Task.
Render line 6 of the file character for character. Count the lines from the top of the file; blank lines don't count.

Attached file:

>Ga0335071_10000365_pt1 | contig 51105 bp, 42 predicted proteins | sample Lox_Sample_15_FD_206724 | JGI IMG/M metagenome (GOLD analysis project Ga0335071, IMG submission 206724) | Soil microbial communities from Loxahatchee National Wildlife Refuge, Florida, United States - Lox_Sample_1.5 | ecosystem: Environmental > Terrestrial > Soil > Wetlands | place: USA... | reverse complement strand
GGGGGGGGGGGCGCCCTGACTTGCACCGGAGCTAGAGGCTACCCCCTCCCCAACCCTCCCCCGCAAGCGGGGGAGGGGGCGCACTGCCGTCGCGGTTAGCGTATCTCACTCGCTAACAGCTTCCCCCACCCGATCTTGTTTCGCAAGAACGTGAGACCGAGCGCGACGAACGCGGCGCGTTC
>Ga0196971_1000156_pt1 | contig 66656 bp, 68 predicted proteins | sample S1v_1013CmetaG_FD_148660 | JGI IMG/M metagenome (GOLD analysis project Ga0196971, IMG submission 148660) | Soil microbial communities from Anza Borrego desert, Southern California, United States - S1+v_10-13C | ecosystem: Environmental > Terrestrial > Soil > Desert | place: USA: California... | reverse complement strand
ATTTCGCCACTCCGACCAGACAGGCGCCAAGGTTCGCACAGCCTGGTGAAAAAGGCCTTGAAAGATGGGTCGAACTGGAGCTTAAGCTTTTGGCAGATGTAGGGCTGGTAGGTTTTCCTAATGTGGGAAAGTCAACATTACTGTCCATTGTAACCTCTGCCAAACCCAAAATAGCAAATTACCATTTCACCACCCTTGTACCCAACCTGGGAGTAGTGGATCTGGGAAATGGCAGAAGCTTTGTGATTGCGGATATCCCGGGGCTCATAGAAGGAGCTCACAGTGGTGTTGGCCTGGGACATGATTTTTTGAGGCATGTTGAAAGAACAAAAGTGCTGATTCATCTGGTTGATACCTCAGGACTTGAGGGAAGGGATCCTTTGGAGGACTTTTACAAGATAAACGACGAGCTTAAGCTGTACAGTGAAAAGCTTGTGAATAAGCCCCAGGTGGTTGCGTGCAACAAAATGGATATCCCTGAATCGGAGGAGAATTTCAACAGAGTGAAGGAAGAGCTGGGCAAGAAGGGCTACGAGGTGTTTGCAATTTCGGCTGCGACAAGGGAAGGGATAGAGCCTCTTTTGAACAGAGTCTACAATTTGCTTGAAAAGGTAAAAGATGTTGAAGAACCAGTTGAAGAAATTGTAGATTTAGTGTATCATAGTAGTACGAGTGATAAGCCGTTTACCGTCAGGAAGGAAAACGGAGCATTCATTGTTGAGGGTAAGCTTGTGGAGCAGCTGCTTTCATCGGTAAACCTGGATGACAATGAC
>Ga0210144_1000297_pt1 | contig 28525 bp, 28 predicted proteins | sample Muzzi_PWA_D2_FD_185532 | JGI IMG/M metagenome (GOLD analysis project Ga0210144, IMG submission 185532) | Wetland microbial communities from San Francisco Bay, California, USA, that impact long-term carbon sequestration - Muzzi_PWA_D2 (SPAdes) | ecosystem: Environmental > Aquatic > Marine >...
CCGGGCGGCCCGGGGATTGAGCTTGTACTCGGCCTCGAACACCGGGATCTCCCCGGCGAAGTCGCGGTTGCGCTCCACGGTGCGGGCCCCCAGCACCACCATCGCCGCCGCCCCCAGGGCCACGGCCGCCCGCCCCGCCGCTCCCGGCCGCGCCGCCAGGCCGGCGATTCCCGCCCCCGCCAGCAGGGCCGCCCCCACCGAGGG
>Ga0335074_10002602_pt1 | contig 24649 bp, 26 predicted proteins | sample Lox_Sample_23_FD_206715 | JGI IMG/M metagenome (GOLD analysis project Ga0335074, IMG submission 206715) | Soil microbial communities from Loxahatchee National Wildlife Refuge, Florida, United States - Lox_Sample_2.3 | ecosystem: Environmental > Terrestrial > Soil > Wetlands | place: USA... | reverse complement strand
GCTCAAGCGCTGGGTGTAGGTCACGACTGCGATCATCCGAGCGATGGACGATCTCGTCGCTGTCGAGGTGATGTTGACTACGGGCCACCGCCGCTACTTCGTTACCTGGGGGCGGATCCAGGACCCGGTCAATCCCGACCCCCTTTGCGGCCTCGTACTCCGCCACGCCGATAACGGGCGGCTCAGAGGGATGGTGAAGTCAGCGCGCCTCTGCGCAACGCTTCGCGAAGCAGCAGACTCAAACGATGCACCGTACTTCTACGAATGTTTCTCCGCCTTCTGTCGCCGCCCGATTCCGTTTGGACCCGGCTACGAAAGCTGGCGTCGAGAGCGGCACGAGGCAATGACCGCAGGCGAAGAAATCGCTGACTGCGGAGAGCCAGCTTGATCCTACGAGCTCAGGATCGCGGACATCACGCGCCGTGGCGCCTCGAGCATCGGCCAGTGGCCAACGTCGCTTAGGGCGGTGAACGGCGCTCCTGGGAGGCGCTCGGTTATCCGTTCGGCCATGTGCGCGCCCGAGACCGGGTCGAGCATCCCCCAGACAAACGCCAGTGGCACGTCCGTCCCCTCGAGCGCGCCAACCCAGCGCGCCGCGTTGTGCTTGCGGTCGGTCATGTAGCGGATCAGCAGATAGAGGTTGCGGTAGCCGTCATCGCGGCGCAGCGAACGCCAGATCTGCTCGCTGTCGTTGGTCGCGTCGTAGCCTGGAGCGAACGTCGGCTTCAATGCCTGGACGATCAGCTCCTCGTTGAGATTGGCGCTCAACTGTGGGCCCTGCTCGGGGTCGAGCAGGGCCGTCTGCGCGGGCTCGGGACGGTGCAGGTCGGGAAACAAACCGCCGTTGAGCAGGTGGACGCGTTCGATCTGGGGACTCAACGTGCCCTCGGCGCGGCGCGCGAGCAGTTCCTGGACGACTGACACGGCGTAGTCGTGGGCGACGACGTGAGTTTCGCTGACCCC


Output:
CCGGGCGGCCCGGGGATTGAGCTTGTACTCGGCCTCGAACACCGGGATCTCCCCGGCGAAGTCGCGGTTGCGCTCCACGGTGCGGGCCCCCAGCACCACCATCGCCGCCGCCCCCAGGGCCACGGCCGCCCGCCCCGCCGCTCCCGGCCGCGCCGCCAGGCCGGCGATTCCCGCCCCCGCCAGCAGGGCCGCCCCCACCGAGGG